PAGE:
This blog is about Graphic Design, Vector Art, and Cartoon Illustration

June 4, 2010

Using Photoshop for precious old photos

Old photos are precious. You know that sunlight can damage them. But it's a terrible shame to leave them in a drawer, hidden away. These images are meant to be enjoyed. And you can do it, with Photoshop. What you will need is, besides Photoshop, of course, is a scanner (an ordinary inexpensive one will do), a printer and photo paper. And some self-control, which is the point of this post.

Even handled with care, photos and prints that are over 100 years old will probably show their age. When you display them, it's OK for them to look old. They are! So, keep those "image manipulation" tools held in check. Obviously, if there is a nasty tear, or marks from tape, you should touch those up, but other wise, please leave the image alone.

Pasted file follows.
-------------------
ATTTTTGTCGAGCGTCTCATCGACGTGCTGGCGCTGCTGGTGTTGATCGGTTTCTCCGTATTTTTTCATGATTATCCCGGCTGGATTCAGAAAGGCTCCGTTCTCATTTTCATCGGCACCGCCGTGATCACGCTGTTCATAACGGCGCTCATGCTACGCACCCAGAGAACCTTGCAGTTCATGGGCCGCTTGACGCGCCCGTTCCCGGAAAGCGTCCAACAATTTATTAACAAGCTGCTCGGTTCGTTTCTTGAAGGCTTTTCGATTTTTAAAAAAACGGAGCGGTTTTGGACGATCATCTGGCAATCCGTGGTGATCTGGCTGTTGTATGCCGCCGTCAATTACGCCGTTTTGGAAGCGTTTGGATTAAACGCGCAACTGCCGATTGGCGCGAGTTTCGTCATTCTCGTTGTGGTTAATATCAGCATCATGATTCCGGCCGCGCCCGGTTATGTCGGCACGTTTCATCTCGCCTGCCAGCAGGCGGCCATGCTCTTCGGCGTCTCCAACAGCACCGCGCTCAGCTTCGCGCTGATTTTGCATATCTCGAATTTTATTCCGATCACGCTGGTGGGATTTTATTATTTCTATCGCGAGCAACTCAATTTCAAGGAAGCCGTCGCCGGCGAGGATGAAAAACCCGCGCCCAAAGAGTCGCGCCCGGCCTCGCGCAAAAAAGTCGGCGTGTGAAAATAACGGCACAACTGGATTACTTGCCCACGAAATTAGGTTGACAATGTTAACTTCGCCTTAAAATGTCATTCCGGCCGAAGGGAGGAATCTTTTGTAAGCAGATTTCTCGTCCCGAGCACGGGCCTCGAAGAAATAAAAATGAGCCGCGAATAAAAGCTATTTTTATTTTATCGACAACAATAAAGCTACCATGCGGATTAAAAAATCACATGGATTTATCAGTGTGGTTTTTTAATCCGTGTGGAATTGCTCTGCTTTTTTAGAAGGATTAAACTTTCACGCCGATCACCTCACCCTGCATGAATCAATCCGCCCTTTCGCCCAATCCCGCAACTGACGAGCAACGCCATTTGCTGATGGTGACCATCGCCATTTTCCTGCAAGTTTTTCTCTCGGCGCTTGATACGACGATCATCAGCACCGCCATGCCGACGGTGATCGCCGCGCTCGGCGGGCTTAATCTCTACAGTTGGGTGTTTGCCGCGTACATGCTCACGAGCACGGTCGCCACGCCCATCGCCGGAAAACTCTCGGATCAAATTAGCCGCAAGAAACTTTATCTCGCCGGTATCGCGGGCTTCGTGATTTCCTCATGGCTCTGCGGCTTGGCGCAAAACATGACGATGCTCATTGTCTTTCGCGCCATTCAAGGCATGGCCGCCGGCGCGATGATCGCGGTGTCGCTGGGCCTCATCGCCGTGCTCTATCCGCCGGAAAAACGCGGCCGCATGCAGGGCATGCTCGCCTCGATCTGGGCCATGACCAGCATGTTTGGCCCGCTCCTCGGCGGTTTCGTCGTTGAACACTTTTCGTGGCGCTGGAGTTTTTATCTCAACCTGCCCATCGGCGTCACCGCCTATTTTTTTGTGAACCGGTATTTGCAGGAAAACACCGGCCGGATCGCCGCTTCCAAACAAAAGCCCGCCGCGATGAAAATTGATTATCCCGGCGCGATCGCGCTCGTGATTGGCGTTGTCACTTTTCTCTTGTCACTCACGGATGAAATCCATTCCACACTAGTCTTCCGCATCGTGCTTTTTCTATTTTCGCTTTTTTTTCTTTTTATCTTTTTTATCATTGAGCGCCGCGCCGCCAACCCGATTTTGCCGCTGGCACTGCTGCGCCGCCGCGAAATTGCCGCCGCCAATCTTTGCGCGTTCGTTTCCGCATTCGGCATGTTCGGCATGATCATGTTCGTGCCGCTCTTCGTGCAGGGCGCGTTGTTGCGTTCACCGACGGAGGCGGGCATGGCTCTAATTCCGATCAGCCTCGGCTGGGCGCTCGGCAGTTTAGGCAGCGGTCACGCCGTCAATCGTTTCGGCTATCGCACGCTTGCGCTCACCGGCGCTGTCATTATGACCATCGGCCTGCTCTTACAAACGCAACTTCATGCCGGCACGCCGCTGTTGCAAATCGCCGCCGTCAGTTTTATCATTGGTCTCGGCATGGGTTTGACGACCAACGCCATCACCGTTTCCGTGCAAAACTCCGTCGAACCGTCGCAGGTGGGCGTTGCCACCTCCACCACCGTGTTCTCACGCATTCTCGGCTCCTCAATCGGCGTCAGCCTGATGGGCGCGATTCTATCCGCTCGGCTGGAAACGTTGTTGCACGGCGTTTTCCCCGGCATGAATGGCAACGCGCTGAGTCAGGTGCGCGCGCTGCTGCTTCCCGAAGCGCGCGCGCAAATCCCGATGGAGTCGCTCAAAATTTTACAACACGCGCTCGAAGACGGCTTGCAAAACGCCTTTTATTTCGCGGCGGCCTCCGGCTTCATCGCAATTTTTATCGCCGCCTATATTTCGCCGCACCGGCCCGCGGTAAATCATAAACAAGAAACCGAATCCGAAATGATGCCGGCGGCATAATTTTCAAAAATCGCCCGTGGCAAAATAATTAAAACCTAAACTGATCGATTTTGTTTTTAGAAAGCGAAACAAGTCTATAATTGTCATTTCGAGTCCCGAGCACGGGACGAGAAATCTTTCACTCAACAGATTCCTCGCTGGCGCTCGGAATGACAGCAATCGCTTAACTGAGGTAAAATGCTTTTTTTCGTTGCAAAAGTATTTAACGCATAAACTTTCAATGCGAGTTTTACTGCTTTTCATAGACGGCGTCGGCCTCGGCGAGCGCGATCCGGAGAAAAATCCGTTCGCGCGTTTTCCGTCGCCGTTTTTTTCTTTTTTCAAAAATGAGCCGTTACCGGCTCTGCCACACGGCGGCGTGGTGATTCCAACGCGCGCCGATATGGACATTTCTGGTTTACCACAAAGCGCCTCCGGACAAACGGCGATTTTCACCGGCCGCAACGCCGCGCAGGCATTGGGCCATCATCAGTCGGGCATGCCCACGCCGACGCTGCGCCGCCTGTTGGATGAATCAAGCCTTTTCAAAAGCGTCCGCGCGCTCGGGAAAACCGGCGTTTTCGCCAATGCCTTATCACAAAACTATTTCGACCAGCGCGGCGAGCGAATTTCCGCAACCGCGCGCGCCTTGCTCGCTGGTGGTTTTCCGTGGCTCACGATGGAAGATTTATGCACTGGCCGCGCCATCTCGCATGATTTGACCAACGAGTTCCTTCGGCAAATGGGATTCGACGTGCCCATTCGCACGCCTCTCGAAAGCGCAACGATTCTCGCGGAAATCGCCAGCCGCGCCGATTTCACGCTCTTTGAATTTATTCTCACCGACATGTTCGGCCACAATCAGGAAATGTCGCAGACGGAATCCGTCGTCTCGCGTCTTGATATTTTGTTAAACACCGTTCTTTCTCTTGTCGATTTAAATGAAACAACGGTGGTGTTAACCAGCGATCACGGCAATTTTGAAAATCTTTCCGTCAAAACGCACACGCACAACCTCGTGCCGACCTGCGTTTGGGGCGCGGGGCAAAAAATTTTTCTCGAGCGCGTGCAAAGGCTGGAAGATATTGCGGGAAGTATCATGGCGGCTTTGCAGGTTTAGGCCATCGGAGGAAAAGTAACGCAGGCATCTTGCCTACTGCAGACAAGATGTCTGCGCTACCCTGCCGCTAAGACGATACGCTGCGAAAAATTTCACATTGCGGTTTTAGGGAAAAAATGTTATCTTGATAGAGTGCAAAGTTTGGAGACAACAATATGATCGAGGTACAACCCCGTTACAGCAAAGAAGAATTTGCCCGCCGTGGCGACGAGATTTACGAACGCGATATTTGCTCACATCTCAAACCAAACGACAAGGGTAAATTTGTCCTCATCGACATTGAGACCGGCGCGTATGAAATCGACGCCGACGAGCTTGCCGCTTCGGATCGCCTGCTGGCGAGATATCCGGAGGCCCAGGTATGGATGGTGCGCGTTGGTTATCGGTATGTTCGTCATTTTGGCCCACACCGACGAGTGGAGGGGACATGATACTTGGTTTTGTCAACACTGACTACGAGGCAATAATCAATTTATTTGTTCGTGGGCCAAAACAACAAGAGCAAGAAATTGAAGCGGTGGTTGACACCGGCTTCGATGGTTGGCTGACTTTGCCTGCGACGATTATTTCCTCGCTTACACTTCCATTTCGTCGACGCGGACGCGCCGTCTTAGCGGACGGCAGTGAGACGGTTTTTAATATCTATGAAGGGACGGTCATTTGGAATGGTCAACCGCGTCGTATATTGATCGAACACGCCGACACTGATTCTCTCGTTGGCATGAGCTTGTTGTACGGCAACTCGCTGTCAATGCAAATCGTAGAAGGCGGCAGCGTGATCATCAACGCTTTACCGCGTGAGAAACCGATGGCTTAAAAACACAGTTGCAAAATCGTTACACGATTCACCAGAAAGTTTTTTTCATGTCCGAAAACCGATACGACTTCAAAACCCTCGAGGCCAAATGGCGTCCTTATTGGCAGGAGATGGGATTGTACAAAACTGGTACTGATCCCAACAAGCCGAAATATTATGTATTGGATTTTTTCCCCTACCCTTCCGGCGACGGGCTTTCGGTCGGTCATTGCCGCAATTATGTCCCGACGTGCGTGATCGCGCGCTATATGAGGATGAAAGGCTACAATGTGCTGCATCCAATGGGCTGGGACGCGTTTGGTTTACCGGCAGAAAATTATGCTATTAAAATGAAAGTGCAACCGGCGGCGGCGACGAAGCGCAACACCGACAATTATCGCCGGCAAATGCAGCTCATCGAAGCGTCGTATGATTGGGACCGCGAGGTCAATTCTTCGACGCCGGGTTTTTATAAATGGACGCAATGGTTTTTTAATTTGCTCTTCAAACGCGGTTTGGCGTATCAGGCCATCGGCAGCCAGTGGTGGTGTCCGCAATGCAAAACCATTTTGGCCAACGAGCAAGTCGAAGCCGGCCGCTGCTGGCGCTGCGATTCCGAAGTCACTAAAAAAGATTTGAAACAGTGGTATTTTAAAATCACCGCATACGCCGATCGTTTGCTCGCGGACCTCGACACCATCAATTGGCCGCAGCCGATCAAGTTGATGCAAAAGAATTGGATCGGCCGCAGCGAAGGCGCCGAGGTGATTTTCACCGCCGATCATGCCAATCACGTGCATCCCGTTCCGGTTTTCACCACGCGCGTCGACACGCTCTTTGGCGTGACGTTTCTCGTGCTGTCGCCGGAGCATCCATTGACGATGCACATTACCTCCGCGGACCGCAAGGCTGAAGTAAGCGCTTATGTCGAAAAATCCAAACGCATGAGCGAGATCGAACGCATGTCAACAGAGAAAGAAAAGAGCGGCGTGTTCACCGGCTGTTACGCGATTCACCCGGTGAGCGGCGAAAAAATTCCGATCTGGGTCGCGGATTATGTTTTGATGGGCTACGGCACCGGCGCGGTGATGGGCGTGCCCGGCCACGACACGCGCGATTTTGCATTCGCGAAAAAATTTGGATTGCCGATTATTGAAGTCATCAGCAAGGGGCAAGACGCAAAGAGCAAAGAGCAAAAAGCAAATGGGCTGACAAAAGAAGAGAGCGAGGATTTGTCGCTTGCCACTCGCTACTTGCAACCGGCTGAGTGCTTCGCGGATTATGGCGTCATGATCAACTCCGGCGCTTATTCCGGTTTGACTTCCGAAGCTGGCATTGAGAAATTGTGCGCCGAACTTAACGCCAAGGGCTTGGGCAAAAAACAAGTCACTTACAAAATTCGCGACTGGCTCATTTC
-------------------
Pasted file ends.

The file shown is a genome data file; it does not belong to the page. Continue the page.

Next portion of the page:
Be sure your scanner is set to capture high resolution. I would recommend 300 ppi*, which is twice what is actually necessary for a decent print. Going higher is just a waste of file size, disk space and time.

You will need photo paper, which is available at Walmart, or just about anywhere. Feed the paper into your printer one page at a time. In the print menu, select "scale to fit media" and the image will fit perfectly on the paper.

Then find an inexpensive frame (believe it or not, the frame in the photo is a cheap plastic one I found at a garage sale), hang it up on your wall and enjoy! And preserve the original photos by storing them.

* You still will hear the term "dpi" used, which is the old-fashioned term meaning "dots per inch". When people use this, they mean "ppi" (pixels per inches). In Photoshop, if you are looking for dots here, you won't find them, they are pixels.

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